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Financing delays plague NYC projects for both offices and condos

There are more signs that the offices and condos planned for the Atlantic Yards project face financing delays, along with similar projects in the city--though, in the case at least of condos, there might be a silver lining.

(The arena and the mixed-income rentals depend significantly on tax-exempt bonds, which also face financing challenges.)

An 11/19/08 New York Times article, headlined Defying Slump, Developers Plan 60-Story Hospital Industry Center on West Side, described efforts to build a 60-story tower in Manhattan. The Times noted:
One executive who spoke on the condition of anonymity for fear of alienating Extell said he found it hard to believe that enough companies would commit to 10-year leases in the current market to make the project financially viable. “Under normal conditions, Israel Green and Extell could — and did — raise a lot of money,” the executive said. “They are as smart as they come.”

But he said that over the next 12 months, space would become cheaper to lease, and that it might make more sense to lease than to build. “There is nothing getting done or built that’s over $100 million these days, because you simply cannot get the lenders together to fund it,” the executive said. “In fact very little is being done above $75 million. When you’re looking into a crystal ball, a year to a year and a half looks to us like a train wreck just beginning to hit.”

And how might it be funded? The Times reported:
[Extell's] Mr. [Marc] Shaw said the developers were not asking for government financing at this point, though they might look for tax breaks down the road. He said the building would finance itself through leases that would “replace the conventional bond that’s hard to get right now.”

Condos hard to fund

On 11/17/08, the Real Deal reported delays in funding condos--but perhaps a silver lining in the long run:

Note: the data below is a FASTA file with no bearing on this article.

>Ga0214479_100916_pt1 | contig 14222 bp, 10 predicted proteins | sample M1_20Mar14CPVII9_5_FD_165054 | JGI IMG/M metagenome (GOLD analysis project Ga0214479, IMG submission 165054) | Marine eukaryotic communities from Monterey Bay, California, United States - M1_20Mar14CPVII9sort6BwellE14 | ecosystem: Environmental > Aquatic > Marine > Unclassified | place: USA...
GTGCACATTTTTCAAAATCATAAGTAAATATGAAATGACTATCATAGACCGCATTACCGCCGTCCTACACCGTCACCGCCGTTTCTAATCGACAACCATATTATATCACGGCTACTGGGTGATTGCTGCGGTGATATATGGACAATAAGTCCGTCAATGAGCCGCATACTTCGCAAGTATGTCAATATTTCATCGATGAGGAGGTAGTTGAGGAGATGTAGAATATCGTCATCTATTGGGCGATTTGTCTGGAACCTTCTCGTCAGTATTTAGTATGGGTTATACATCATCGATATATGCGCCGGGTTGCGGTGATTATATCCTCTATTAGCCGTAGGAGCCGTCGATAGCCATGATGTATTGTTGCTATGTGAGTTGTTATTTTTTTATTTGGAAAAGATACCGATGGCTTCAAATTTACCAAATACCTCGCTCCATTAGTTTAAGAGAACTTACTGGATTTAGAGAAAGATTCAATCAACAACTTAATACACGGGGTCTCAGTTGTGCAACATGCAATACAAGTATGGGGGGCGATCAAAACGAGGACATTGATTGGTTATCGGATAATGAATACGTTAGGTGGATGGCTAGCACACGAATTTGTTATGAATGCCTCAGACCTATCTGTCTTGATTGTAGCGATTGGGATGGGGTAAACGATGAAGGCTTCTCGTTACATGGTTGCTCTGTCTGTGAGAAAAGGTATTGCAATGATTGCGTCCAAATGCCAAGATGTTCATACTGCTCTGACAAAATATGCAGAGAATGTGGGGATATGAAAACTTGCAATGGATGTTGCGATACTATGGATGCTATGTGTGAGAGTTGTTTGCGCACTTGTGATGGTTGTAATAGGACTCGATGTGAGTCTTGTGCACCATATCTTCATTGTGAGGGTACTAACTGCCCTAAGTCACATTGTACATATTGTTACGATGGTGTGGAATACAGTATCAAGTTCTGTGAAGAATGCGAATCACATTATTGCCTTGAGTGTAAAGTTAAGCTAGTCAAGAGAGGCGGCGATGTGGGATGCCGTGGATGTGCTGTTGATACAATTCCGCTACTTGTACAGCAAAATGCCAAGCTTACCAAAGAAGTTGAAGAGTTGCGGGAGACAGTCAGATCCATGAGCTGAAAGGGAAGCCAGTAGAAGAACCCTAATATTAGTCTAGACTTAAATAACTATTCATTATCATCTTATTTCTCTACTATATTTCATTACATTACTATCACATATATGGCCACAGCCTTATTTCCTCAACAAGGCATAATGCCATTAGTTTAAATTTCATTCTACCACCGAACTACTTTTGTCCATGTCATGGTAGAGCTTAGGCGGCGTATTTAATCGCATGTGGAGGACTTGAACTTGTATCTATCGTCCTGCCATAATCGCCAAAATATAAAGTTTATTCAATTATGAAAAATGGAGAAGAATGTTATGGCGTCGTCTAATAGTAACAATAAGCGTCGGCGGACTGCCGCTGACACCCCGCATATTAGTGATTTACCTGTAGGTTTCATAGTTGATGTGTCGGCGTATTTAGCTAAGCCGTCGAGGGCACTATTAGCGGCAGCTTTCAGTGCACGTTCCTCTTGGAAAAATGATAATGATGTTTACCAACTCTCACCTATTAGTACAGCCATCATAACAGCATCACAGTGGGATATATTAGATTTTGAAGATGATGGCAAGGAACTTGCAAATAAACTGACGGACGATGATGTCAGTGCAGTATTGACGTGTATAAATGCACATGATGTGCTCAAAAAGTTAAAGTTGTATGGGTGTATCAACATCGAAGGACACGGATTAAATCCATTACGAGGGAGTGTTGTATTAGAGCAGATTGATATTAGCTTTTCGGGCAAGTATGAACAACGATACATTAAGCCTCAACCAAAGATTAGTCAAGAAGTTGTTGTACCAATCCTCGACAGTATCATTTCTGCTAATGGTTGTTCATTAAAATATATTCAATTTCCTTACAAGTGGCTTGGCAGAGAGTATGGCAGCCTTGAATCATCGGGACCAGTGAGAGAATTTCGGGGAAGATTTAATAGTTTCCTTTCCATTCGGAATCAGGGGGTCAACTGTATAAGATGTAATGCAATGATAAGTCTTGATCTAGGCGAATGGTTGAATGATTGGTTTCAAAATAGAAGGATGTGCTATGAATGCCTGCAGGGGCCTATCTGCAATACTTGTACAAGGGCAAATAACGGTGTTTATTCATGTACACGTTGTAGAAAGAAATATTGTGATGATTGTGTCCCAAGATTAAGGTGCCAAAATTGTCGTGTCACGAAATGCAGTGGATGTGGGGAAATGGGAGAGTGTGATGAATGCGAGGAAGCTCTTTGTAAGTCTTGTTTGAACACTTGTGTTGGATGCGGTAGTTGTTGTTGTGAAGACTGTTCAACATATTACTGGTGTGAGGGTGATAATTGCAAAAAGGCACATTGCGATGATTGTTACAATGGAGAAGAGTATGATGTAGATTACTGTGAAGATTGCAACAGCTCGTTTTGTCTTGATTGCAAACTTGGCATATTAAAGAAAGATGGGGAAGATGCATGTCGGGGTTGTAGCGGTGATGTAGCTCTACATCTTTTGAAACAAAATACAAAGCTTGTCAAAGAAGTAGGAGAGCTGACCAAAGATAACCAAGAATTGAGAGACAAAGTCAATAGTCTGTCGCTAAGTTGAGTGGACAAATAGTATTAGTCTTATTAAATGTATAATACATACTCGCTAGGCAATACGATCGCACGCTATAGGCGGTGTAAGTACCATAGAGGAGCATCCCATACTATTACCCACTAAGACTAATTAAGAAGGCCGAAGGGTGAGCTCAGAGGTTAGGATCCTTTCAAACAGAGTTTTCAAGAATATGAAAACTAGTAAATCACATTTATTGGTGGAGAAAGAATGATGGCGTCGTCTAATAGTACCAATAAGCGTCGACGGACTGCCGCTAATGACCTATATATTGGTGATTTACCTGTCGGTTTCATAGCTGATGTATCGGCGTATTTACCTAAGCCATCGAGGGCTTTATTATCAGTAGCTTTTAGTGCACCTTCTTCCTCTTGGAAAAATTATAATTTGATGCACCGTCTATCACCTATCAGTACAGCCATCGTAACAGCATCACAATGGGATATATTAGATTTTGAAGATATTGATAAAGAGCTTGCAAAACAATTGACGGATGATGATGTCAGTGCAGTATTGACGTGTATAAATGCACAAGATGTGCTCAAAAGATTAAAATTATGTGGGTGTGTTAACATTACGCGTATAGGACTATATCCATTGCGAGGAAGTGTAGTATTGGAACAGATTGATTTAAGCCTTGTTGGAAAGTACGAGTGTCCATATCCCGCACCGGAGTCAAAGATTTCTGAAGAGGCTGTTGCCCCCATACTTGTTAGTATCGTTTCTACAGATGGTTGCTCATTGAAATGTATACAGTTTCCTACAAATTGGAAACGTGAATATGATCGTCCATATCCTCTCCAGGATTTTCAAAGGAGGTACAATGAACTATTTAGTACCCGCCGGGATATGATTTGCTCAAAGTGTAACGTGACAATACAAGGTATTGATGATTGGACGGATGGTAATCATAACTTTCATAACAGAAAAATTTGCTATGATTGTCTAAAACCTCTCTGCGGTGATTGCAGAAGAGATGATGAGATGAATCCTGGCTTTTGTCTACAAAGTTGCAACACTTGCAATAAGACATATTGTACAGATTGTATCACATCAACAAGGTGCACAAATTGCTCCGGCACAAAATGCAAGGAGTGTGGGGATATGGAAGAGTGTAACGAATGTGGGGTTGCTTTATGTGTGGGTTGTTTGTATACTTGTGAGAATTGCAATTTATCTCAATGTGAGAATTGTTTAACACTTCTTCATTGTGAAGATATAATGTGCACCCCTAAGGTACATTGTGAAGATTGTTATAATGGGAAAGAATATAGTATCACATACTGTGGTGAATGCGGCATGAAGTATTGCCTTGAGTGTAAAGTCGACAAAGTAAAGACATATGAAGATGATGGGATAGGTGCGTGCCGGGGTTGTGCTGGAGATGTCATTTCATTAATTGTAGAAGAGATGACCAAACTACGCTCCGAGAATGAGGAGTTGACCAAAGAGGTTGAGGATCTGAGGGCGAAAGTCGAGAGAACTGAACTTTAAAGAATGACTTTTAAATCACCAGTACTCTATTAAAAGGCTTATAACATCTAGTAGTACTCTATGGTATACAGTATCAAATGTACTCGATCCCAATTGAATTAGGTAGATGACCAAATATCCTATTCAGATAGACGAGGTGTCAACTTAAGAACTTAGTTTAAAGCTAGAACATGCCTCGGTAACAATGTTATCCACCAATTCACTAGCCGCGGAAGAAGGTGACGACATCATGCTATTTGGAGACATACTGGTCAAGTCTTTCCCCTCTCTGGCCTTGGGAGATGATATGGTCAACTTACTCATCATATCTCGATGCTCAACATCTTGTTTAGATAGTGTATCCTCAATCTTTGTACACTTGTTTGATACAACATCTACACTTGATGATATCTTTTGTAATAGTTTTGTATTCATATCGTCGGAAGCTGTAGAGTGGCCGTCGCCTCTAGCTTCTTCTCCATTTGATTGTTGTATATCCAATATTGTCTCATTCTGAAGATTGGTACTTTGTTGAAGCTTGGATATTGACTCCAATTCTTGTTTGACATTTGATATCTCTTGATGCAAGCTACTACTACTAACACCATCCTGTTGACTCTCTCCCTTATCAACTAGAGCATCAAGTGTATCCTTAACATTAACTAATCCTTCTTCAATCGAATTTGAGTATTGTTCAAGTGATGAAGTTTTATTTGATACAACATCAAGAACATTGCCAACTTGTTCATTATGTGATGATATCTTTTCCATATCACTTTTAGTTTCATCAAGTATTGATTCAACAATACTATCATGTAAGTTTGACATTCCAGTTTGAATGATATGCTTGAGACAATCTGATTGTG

Real estate developer and New York Observer publisher Jared Kushner says that because there's so much inventory on the market, "there's nothing too obnoxious that you can ask for right now," when looking for an apartment. Kushner was speaking last week at an event called "Real Estate Gets Real," hosted by the Observer, Halstead Development Marketing and Wells Fargo at the Scandinavia House on Park Avenue between 37th and 38th streets. Meanwhile, Stephen Kliegerman, executive director of Halstead Property Marketing, told the crowd not to expect any real funding for new condo projects until 2012 or for new rental buildings until 2010.


In the video, Kliegerman says:
Because of the banking crisis... there are no new condominium buildings that will be started for the next 12 to 36 months. So any hole in the ground... that has funding... is going to most likely get built. And I say most likely, because I believe that about 25 to 30 percent of the jobs that are just in the ground but are not superstructure up, probably won't get built, because those developers don't have deep enough pockets, and their bank may pull the plug and say, let's hold on right now.

Currently, we have about 6 to 8 months of inventory, resale and new construction. If the economy completely tanks, and no one buys another apartment for the next year,
that inventory will rise to 12 to 18 months. If you do the math, that means, within 24 months, what are we going to have in New York City? We're going to have a housing crisis. There will not be enough apartments to house all the people coming to New York.

Remember, New York is not just a local marketplace. It's an international marketplace as well. Even with international economies faltering, where do people put their money into times of crisis? Into real estate. Why. Because it's a long term hold. It's not a daily traded security. You don't lose half your money overnight.

So you have the 421-a deadline coming and going. You have the credit crunch that is slowing down or stopping any new construction. So 24 to 36 months from now, there's going to be relatively and virutally no new housing stock to speak of, until we get out of this time and the banks start lending again.

But all the projections are, and I was at a Real Estate Board function last week... all predicted that they won't see any realistic, reasonable funding for for-sale housing come until about 2012. Ad they don't believe there will be any reasonable funding for rentals until about 2010, 2011.

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